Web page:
Obama Needs to Look to the Future
As President Barack Obama prepares to address the Muslim World from Cairo on Thursday this week, he would do well not to dwell on the past but to look to the future. His speech should be the first salvo in a battle to meet the expectations of a world dominated by youth. He should not revive memories of past conflicts. He needs to keep certain facts in mind, many of them intuitively clear to him no doubt from his own exposure to parts of the Muslim World and to his early personal friendships with young Muslims.
First, Muslims, who comprise between one-fifth and one-quarter of the world’s population, are a diverse lot. Speaking politically or socially of the “Muslim World” as a bloc would be a mistake, as much as speaking of left-handed persons in the world as a bloc. Second, their population is rising rapidly, close to 2 per cent a year worldwide. In the last century the world’s Muslim population rose from 150 million to over 1.2 billion.
Most important, President Obama will be addressing a population with a huge “youth bulge”: In the Middle East, for example, 60 per cent of the population is below 25 years. Research indicates that some 60 of the 67 countries with a youth bulge are embroiled in internal conflicts today. In 62 countries of the world, two-thirds of the population is below 30. Countries like Nigeria, Afghanistan, and Pakistan are included in this group. Over half of the population of Iran is below 30 years.
Muslim youth were excited by Obama’s election and it is this group that he should address when he speaks from Cairo on June 4, for they, not the aging autocrats or obscurantist clerics, will control the future of the Muslim World. And they are increasingly connected with the world at large through the internet, radio, and television.
What is the message they wish to hear?
- The US will match its deeds to its words. It will no longer talk of democracy while supporting and propping up autocrats in the Muslim World;
- It will help open up societies, using moral suasion, new technologies, and by aligning itself with the forces of moderation and progress;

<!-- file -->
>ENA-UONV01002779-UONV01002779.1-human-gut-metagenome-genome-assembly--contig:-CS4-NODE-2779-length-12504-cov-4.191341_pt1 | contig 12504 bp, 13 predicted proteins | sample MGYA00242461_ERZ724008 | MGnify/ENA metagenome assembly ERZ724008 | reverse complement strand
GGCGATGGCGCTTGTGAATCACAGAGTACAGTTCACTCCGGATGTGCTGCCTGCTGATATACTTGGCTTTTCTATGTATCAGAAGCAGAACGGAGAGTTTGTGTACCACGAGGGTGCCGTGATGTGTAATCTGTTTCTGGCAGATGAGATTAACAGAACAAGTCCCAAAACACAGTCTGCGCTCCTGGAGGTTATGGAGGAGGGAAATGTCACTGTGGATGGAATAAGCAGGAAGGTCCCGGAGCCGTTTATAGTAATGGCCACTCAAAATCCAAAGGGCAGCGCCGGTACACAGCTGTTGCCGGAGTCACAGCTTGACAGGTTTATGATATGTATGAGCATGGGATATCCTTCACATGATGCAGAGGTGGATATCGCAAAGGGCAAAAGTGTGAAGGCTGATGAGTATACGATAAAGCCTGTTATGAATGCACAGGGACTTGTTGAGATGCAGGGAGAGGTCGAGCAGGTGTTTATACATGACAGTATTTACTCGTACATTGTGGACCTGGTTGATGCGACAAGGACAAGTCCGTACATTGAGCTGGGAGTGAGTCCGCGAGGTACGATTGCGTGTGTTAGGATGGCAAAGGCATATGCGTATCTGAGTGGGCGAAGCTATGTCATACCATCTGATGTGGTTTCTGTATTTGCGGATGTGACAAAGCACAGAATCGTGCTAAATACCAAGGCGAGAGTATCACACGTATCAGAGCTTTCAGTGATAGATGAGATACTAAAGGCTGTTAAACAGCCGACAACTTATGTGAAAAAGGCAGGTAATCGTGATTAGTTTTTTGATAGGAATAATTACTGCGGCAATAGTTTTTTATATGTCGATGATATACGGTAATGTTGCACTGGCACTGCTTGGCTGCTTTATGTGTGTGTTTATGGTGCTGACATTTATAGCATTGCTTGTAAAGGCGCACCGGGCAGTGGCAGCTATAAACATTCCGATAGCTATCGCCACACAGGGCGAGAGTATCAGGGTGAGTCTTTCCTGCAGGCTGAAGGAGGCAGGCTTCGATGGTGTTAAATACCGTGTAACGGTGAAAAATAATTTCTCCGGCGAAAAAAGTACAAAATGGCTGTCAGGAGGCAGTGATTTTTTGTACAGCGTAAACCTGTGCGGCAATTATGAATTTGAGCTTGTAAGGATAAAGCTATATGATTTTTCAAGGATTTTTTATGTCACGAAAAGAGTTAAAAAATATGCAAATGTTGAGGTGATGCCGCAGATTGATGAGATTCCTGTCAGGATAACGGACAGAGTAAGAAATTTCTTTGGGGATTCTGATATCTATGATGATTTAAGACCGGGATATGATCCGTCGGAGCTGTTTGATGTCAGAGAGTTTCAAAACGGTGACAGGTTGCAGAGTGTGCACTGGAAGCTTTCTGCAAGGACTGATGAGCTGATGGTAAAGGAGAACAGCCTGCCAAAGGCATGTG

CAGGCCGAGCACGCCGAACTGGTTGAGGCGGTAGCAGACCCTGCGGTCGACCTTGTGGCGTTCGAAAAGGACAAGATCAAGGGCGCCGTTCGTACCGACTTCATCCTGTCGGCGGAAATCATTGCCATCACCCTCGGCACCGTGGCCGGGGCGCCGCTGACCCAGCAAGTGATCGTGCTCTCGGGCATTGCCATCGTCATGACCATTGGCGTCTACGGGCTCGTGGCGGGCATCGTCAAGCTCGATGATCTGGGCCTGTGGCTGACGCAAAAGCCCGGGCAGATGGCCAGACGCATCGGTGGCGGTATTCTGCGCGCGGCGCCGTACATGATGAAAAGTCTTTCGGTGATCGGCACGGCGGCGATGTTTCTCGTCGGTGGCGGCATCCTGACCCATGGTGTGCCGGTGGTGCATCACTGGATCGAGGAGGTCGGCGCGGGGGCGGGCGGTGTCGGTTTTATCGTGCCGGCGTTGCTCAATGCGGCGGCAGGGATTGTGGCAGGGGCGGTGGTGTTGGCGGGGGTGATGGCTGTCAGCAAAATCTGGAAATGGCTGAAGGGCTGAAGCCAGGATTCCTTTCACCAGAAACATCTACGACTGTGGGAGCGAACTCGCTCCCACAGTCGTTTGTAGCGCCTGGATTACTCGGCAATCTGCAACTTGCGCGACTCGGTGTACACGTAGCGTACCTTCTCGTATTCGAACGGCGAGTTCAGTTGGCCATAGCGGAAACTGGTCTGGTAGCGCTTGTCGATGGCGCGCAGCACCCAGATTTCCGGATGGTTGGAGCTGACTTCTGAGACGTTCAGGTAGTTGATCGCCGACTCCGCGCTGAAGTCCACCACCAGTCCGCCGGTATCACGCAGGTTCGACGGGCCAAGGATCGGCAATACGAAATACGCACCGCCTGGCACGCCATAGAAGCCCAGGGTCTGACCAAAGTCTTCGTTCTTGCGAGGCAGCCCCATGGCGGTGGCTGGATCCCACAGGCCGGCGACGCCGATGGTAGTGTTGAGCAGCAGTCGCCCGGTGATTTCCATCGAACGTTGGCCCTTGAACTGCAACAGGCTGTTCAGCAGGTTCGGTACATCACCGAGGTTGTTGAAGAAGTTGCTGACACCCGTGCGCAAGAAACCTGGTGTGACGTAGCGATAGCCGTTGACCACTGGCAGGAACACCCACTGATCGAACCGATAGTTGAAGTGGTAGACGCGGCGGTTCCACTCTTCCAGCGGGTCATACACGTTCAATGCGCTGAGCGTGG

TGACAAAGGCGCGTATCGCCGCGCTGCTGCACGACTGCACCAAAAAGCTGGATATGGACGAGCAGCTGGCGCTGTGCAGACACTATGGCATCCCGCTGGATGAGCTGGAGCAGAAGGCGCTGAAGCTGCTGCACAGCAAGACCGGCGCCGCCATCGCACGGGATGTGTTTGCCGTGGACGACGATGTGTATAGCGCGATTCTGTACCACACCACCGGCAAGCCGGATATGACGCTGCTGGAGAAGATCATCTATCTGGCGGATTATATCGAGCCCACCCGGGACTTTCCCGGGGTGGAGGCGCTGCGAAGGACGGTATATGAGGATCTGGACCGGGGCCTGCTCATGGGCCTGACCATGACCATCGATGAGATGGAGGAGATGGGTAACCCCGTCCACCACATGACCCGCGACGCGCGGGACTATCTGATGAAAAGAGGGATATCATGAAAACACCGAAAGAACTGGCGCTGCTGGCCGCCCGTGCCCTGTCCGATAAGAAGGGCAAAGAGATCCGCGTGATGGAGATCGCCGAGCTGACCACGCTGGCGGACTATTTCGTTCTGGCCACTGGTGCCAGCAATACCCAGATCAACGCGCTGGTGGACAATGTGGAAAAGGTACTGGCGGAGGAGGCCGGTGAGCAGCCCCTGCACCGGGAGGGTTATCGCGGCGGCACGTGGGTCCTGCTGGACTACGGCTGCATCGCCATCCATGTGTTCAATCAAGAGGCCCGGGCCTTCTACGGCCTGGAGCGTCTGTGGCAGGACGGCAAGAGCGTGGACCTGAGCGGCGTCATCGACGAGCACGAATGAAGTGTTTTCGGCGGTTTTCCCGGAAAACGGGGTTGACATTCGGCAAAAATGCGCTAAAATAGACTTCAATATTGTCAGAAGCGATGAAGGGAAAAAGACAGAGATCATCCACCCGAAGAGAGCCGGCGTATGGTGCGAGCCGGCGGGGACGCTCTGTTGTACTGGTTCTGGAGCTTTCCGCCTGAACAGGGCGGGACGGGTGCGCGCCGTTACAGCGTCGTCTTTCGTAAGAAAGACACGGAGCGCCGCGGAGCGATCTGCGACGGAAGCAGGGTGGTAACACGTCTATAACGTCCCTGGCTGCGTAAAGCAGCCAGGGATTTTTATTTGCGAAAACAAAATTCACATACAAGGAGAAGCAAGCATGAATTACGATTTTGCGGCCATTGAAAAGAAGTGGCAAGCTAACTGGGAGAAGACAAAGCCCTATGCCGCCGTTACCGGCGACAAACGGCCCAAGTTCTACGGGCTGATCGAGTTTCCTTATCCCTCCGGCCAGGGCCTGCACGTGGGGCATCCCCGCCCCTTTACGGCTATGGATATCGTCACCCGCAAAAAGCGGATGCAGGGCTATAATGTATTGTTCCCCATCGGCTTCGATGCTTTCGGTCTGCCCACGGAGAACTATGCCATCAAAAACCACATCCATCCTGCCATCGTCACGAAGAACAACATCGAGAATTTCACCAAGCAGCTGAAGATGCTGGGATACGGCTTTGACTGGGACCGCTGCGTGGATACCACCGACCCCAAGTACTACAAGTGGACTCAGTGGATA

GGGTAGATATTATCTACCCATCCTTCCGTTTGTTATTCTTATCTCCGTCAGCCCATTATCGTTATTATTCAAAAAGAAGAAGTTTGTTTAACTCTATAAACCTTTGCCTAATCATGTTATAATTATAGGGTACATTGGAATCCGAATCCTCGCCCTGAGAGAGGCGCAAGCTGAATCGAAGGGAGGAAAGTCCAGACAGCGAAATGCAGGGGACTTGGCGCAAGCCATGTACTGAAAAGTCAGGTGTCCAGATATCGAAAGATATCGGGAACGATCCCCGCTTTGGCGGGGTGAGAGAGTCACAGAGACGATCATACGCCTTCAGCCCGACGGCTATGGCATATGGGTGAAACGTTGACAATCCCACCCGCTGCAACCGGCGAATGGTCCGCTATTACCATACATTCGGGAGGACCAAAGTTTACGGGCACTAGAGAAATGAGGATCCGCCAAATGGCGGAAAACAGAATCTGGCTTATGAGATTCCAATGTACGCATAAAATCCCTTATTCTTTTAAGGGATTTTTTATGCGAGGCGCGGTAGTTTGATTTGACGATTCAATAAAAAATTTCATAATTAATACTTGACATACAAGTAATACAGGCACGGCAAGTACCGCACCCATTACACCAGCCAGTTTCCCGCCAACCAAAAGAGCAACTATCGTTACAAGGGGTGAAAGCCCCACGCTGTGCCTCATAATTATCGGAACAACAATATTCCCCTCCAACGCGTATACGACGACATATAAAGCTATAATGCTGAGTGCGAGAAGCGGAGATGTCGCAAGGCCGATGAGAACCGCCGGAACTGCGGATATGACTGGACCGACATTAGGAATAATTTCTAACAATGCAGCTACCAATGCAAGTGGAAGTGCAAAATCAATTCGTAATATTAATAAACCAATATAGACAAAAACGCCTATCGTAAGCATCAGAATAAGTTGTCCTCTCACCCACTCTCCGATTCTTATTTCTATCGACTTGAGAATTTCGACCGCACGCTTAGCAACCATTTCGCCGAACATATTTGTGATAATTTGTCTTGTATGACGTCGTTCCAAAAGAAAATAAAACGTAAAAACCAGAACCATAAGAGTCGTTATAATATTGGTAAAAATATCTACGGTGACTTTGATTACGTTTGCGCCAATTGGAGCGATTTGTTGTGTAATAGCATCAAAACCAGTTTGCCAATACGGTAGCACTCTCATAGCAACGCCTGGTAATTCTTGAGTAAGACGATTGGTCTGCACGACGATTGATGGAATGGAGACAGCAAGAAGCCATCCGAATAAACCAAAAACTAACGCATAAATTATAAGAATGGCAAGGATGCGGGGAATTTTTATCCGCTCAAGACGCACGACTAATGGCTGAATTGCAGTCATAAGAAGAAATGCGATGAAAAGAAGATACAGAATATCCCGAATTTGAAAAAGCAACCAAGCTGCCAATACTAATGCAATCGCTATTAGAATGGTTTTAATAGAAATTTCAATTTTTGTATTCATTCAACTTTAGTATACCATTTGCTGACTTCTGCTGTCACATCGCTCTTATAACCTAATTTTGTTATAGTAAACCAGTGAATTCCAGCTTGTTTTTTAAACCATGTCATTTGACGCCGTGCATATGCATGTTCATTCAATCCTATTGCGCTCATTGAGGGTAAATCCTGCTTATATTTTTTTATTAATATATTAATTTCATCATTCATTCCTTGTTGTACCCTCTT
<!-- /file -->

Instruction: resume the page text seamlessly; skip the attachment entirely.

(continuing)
- It will help create jobs by investing in the infrastructure of the Muslim World, while laying the foundation for the future with aid for education rather than military hardware; and
- It understands the angst and the anger of the youth of the Muslim World and supports them in their quest to stay true to their Muslim roots while reaching for the fruits of democracy and progress that youth around the globe seek.
If President Obama connects with Muslim youth this week he will be investing in the future by drawing them away from the blandishments of the radical Mullahs. If he bends his message to maintaining ties with the antiquated feudal and dynastic leaders of the Muslim World, the opportunity will be lost to build a better world for all of us.
This also appeared on The Huffingotn Post and www.acus.org
Thank you for visiting my site. I hope you will come back often to share views on South Asia, Pakistan, its army, Central Asia, nuclear proliferation, terrorism, and counter insurgency warfare. We’ll talk about politics, economics, society, history, art, and the culture of Pakistan. And about Pakistan’s relationships with India, Iran, Afghanistan, China, the Gulf, Middle East, Central Asia, and the United States.
You can also follow my recent work at the South Asia Center of the Atlantic Council of the United States by clicking on South Asia Center at www.acus.org
Based on 30 years of research and analysis, this definitive book is a profound, multi-layered, and historical analysis of the nature and role of the Pakistan army in the country’s polity as well as its turbulent relationship with the United States. Shuja Nawaz examines the army and Pakistan in both peace and war. He then draws lessons from this history that may help Pakistan end its wars within and create a stabler political entity. Oxford University Press 2008.
FATA—A Most Dangerous Place
If you would like to be notified when a new blog or news item appears on this site sign up by entering your email address below.